Acoustic neuroma other diagnostic studies

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Editor-In-Chief: C. Michael Gibson, M.S., M.D. [1]Associate Editor(s)-in-Chief: Simrat Sarai, M.D. [2] Mohsen Basiri M.D.

Overview

Audiometry as the best initial screening laboratory test for the diagnosis of acoutic neuroma, can detect asymmetric sensorineural hearing impairment in about ninety five percent of patients.Pure tone (audiogram) and speech audiometry should be performed, however test results does not essentially correlate with tumor size. Brain stem-evoked response audiometry (ABR, BAER, or BSER) may be done in some cases with unexplained asymmetries in standard audiometric testing as a further screening measure and an abnormal auditory brain stem response test should be followed by an MRI.

Other diagnostic studies

Hearing test (audiometry)

  • Pure tone (audiogram) and speech audiometry should be performed, however test results does not essentially correlate with tumor size.
  • Speech audiometry include two parts: the speech reception threshold (SRT) and the word discrimination score. The speech discrimination score is noticeably decreased in the affected ear and out of proportion to the measured hearing loss.

Auditory brainstem response test

  • Brainstem-evoked response audiometry (ABR, BAER, or BSER) may be done in some cases with unexplained asymmetries in standard audiometric testing as a further screening measure.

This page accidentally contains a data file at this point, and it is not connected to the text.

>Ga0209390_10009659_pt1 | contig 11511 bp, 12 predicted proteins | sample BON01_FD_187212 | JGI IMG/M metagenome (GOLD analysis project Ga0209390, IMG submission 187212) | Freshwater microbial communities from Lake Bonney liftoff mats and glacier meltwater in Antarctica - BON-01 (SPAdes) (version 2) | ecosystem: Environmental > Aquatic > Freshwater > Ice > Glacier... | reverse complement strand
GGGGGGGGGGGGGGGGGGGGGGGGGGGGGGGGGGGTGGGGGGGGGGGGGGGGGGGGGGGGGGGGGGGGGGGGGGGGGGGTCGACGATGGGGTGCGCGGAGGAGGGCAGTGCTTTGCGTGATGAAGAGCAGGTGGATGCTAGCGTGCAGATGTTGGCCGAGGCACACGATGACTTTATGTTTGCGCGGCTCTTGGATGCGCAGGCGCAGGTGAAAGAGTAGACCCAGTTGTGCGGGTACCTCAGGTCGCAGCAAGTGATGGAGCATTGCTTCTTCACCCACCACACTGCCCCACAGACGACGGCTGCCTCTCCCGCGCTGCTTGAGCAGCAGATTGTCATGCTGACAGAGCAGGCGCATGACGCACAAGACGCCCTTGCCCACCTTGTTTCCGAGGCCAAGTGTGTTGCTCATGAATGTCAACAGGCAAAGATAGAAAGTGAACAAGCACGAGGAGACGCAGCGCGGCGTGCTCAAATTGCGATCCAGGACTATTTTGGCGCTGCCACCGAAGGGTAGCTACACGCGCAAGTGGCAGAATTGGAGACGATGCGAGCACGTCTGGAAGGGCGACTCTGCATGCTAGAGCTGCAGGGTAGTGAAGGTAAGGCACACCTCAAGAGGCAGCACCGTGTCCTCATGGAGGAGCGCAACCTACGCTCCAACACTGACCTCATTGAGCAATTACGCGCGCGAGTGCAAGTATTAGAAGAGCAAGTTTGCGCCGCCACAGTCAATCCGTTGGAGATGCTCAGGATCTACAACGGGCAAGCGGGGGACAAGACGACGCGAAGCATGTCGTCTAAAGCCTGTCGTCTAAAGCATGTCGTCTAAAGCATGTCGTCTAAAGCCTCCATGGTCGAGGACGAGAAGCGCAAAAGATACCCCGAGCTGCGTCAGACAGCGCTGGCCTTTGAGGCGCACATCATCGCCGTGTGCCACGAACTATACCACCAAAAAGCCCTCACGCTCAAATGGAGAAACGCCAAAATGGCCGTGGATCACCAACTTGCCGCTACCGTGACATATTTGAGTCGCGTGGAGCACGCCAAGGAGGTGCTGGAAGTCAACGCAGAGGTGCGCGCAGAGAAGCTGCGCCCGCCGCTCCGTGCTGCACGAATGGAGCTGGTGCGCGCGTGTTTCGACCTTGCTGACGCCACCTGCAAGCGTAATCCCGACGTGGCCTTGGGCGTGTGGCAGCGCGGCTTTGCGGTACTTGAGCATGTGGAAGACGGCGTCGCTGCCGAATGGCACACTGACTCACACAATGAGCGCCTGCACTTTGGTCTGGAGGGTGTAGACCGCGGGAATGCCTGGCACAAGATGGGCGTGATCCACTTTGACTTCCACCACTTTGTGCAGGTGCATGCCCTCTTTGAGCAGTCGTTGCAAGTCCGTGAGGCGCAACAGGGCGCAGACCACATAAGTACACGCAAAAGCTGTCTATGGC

• This test provides information on the passage of an electrical impulse along the circuit from the inner ear to the brainstem pathways. An acoustic neuroma can interfere with the passage of this electrical impulse through the cochlear nerve at the site of tumor growth in the internal auditory canal, even when the hearing is not necessarily impaired.
  • This implies the possible diagnosis of an acoustic neuroma when the test result is abnormal. 20-35% of acoustic neuroma tumors smaller than 1 cm are missed by ABR screening techniques. the false negative rate can be as high as 30 percent with small vestibular schwannomas, and there is a 10 percent false positive rate.
  • An abnormal auditory brain stem response test should be followed by an MRI.
  • If an MRI is not available or cannot be performed, a computerized tomography scan (CT scan) with contrast is suggested for patients in whom an acoustic neuroma is suspected.
  • The combination of CT scan and audiogram approach the reliability of MRI in making the diagnosis of acoustic neuroma.

References


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